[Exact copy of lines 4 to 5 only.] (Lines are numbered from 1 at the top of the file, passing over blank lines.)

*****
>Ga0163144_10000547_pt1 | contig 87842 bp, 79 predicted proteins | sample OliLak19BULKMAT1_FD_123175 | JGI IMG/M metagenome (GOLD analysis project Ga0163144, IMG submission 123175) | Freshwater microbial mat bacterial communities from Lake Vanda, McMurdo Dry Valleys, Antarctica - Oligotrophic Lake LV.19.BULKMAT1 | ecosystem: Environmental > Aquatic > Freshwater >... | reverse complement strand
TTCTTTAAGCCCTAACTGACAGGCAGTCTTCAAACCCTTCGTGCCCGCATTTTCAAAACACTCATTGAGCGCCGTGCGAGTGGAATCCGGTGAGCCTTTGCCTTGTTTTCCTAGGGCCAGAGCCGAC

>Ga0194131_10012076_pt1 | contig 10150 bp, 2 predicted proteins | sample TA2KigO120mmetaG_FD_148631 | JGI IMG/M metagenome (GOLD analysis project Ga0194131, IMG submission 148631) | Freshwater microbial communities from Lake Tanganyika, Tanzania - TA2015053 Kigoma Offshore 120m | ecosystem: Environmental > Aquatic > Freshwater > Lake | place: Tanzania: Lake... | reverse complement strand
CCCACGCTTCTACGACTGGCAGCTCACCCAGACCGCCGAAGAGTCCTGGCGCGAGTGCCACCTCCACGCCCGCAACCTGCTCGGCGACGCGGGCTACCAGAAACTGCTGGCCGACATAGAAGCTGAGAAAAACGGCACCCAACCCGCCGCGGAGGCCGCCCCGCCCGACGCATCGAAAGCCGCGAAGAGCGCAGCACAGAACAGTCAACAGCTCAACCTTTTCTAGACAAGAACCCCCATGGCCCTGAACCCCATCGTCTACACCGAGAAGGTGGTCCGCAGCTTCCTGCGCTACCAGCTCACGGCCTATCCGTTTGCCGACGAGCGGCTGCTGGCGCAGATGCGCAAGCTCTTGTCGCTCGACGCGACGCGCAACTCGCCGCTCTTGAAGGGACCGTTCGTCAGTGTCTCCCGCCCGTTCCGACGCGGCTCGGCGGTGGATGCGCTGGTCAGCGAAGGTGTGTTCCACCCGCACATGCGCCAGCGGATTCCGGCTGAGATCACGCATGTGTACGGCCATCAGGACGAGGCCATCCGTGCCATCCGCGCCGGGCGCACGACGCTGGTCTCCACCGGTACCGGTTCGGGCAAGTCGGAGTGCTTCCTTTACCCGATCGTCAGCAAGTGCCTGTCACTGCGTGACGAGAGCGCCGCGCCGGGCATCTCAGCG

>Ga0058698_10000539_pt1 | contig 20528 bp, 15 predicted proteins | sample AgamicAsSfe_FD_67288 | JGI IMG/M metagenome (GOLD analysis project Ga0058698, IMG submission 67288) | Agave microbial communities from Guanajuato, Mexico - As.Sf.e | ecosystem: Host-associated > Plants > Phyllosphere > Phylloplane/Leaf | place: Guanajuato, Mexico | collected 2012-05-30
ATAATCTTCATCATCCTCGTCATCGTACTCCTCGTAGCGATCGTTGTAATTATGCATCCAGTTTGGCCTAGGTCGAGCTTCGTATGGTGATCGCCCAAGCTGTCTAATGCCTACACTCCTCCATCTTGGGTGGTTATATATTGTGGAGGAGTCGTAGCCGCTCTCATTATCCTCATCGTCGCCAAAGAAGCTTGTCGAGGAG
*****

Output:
CCCACGCTTCTACGACTGGCAGCTCACCCAGACCGCCGAAGAGTCCTGGCGCGAGTGCCACCTCCACGCCCGCAACCTGCTCGGCGACGCGGGCTACCAGAAACTGCTGGCCGACATAGAAGCTGAGAAAAACGGCACCCAACCCGCCGCGGAGGCCGCCCCGCCCGACGCATCGAAAGCCGCGAAGAGCGCAGCACAGAACAGTCAACAGCTCAACCTTTTCTAGACAAGAACCCCCATGGCCCTGAACCCCATCGTCTACACCGAGAAGGTGGTCCGCAGCTTCCTGCGCTACCAGCTCACGGCCTATCCGTTTGCCGACGAGCGGCTGCTGGCGCAGATGCGCAAGCTCTTGTCGCTCGACGCGACGCGCAACTCGCCGCTCTTGAAGGGACCGTTCGTCAGTGTCTCCCGCCCGTTCCGACGCGGCTCGGCGGTGGATGCGCTGGTCAGCGAAGGTGTGTTCCACCCGCACATGCGCCAGCGGATTCCGGCTGAGATCACGCATGTGTACGGCCATCAGGACGAGGCCATCCGTGCCATCCGCGCCGGGCGCACGACGCTGGTCTCCACCGGTACCGGTTCGGGCAAGTCGGAGTGCTTCCTTTACCCGATCGTCAGCAAGTGCCTGTCACTGCGTGACGAGAGCGCCGCGCCGGGCATCTCAGCG

>Ga0058698_10000539_pt1 | contig 20528 bp, 15 predicted proteins | sample AgamicAsSfe_FD_67288 | JGI IMG/M metagenome (GOLD analysis project Ga0058698, IMG submission 67288) | Agave microbial communities from Guanajuato, Mexico - As.Sf.e | ecosystem: Host-associated > Plants > Phyllosphere > Phylloplane/Leaf | place: Guanajuato, Mexico | collected 2012-05-30